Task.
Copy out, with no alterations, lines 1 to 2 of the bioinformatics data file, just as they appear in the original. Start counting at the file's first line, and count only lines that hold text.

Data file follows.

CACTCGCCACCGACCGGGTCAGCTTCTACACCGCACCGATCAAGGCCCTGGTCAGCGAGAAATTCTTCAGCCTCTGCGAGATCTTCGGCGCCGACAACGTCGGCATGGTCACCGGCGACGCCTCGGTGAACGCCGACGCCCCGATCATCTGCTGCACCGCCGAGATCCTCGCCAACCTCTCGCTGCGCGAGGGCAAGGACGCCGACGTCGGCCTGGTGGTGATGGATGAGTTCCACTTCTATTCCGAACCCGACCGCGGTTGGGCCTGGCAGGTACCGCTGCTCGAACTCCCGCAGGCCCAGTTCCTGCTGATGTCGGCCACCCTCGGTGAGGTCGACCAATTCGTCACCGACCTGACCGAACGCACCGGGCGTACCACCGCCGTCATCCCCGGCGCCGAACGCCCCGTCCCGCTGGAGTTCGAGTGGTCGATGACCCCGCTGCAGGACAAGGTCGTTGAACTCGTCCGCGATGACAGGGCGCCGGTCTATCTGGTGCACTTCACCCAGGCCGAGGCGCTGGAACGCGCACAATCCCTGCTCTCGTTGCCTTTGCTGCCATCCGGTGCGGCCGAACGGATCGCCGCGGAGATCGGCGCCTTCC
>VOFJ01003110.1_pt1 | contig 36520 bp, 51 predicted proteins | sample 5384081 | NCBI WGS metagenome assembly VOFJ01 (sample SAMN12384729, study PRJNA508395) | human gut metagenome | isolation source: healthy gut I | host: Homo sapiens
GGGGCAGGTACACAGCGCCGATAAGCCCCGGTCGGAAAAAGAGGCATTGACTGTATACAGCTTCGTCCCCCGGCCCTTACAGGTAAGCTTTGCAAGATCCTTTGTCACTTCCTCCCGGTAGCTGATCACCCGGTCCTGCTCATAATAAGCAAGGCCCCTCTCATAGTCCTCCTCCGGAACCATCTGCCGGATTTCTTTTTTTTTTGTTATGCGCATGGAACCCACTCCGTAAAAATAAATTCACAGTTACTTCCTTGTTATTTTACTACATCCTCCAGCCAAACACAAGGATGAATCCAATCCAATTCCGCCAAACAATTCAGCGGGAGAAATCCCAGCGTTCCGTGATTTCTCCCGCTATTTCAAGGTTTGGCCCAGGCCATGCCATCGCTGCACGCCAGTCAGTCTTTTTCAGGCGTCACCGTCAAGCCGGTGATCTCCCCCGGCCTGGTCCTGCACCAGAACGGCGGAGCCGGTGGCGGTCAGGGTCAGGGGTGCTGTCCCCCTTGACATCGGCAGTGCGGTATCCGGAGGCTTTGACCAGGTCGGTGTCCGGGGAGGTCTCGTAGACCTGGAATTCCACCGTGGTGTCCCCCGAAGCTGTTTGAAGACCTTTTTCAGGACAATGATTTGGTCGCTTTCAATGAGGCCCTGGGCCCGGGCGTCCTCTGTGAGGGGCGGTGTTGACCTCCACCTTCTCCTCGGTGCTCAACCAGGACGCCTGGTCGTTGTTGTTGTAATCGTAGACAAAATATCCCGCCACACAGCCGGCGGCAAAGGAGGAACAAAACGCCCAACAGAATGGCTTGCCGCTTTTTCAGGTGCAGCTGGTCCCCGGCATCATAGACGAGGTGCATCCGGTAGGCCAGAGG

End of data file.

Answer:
CACTCGCCACCGACCGGGTCAGCTTCTACACCGCACCGATCAAGGCCCTGGTCAGCGAGAAATTCTTCAGCCTCTGCGAGATCTTCGGCGCCGACAACGTCGGCATGGTCACCGGCGACGCCTCGGTGAACGCCGACGCCCCGATCATCTGCTGCACCGCCGAGATCCTCGCCAACCTCTCGCTGCGCGAGGGCAAGGACGCCGACGTCGGCCTGGTGGTGATGGATGAGTTCCACTTCTATTCCGAACCCGACCGCGGTTGGGCCTGGCAGGTACCGCTGCTCGAACTCCCGCAGGCCCAGTTCCTGCTGATGTCGGCCACCCTCGGTGAGGTCGACCAATTCGTCACCGACCTGACCGAACGCACCGGGCGTACCACCGCCGTCATCCCCGGCGCCGAACGCCCCGTCCCGCTGGAGTTCGAGTGGTCGATGACCCCGCTGCAGGACAAGGTCGTTGAACTCGTCCGCGATGACAGGGCGCCGGTCTATCTGGTGCACTTCACCCAGGCCGAGGCGCTGGAACGCGCACAATCCCTGCTCTCGTTGCCTTTGCTGCCATCCGGTGCGGCCGAACGGATCGCCGCGGAGATCGGCGCCTTCC
>VOFJ01003110.1_pt1 | contig 36520 bp, 51 predicted proteins | sample 5384081 | NCBI WGS metagenome assembly VOFJ01 (sample SAMN12384729, study PRJNA508395) | human gut metagenome | isolation source: healthy gut I | host: Homo sapiens